CROSS-REFERENCE TO RELATED APPLICATIONS
FIELD OF THE INVENTION
The present application is related to and claims priority to U.S. provisional application Ser. No. 60/372,446 filed on Apr. 16, 2002, the entire contents of which are herein incorporated by reference. The present application is related to co-pending U.S. patent application Ser. No. 10/______, entitled “Method for removing photoresist and etch residues”, Attorney docket No. 227618US6YA, filed on even date herewith, the entire contents of which are herein incorporated by reference.
- BACKGROUND OF THE INVENTION
The present invention is related to plasma processing, particularly to cleaning and removal of photoresist and etch residues following an etch process in semiconductor microfabrication.
Plasma processing systems are used in the manufacture and processing of semiconductors, integrated circuits, displays and other devices or materials, to both remove material from or to deposit material on a substrate such as a semiconductor substrate. Plasma processing of semiconductor substrates to transfer a pattern of an integrated circuit from the photolithographic mask to the substrate, or to deposit dielectric or conductive films on the substrate, have become standard methods in the industry.
In semiconductor processing, where various types of films are etched, integration challenges and trade-offs still remain. Conventionally, a dielectric layer is patterned with openings for depositing conductive materials to form vertical contacts. During the patterning process, etch resistant photoresistlayer and/or a hard mask layer is deposited over the dielectric layer, exposed to a selected pattern and developed. The layered structure is then etched in a plasma environment where the patterned photoresist layer defines openings in the dielectric layer.
Following the etch step, photoresist remnants and etch residues (e.g., polymer debris) are frequently observed on the etched features and chamber surfaces. One of the integration challenges in plasma cleaning (also known as in-situ ashing), is to successfully remove photoresist remnants and etch residues, while avoiding erosion of surrounding layers. Known systems have used a one-step ashing process in which the bias applied to the substrate is maintained constant throughout the ashing process.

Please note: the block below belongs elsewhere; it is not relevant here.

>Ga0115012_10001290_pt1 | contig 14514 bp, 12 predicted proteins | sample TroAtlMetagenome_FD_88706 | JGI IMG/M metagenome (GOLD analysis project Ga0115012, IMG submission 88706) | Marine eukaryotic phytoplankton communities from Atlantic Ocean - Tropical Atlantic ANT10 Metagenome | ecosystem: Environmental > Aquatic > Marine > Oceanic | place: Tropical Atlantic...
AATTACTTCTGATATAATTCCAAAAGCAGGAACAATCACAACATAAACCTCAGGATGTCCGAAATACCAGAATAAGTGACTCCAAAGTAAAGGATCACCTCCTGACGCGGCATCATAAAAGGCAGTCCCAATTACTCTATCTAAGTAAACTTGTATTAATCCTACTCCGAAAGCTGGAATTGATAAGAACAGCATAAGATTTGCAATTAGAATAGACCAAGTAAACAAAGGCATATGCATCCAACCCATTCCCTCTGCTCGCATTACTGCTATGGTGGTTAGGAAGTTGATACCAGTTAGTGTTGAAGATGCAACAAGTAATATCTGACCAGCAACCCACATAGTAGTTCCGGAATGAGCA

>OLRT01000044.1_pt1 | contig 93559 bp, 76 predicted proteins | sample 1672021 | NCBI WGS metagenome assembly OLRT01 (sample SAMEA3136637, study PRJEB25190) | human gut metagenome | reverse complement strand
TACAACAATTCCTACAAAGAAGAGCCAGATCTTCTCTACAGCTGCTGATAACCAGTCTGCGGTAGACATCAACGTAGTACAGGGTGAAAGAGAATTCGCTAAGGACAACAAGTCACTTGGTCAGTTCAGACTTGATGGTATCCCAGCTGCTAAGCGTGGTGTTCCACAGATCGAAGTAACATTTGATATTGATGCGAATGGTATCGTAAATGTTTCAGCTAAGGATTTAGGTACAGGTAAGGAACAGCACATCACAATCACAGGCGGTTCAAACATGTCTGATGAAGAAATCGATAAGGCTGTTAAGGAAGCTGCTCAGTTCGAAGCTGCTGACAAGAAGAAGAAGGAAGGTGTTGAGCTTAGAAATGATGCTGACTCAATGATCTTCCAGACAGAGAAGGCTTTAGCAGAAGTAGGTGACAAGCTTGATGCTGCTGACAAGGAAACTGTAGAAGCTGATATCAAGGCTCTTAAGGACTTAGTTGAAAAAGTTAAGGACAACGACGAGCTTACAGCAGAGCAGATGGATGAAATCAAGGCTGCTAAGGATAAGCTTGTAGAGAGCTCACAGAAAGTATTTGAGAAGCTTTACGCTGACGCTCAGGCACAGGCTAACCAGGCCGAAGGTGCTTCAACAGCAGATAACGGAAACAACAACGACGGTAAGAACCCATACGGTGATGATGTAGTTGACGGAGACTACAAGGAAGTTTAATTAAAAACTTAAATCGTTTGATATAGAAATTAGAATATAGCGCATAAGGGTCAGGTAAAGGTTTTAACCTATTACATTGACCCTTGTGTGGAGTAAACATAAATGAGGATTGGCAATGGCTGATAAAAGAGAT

Halocarbon gases are commonly used in the etching of dielectric layers, such as oxides and newer SiOC-containing low-k dielectric materials. These gases are known to generate fluoro-carbon polymer etch products, that can deposit on the internal surfaces of the process chamber, as well as on the substrate surface, during the dielectric etch process.
FIG. 1 shows a schematic cross-sectional representation of a one-step ashing process. During a conventional one-step ash process for removing photoresist 106 from structure 100, fluoro-carbon polymers are released/etched from the chamber walls (commonly referred to as a memory effect) and can attack underlying dielectric layer 104 and cap layer 102 (e.g., SiN, SiC), leading towards faceting 108 of the dielectric layer and cap layer loss 110, sometimes even punching through the cap layer 102 and attacking the underlying conductive layer (e.g., copper). This effect can be very high at the edges of a wafer due to high fluoro-carbon polymer concentration near the chamber walls. Alternatively, the structure 100 can also contain fluoro-carbon polymer deposits.
During a conventional one-step ash process, photoresist can be removed in a hydrogen-containing plasma. To avoid post-ash residue formation, some bias power is applied to the substrate holder. During this process, the fluoro-carbon deposits on the chamber walls from the preceding dielectric etch are also etched, releasing fluorine radicals in the plasma. As bias is applied to the substrate holder, these fluorine radicals can erode the underlying dielectric film and consume the cap layer. By reducing the bias or applying zero bias, dielectric film erosion and cap layer consumption can be reduced but post-ash residue can still be observed.
A conventional one-step ash process, that can result in the above chamber problems, can involve the following plasma process conditions: Chamber pressure=50 mTorr, RF bias=150 W, O2 flow rate=200 sccm.
- SUMMARY OF THE INVENTION
In semiconductor manufacturing, the conventional one-step ash process is frequently carried out in a process chamber where the internal chamber surfaces (and the substrate to be ashed) can contain fluoro-carbon-based polymer deposits from a preceding dielectric etch process. Alternatively, the one-step ash process can be carried out in a process chamber that has been cleaned of polymer deposits from a prior etch process.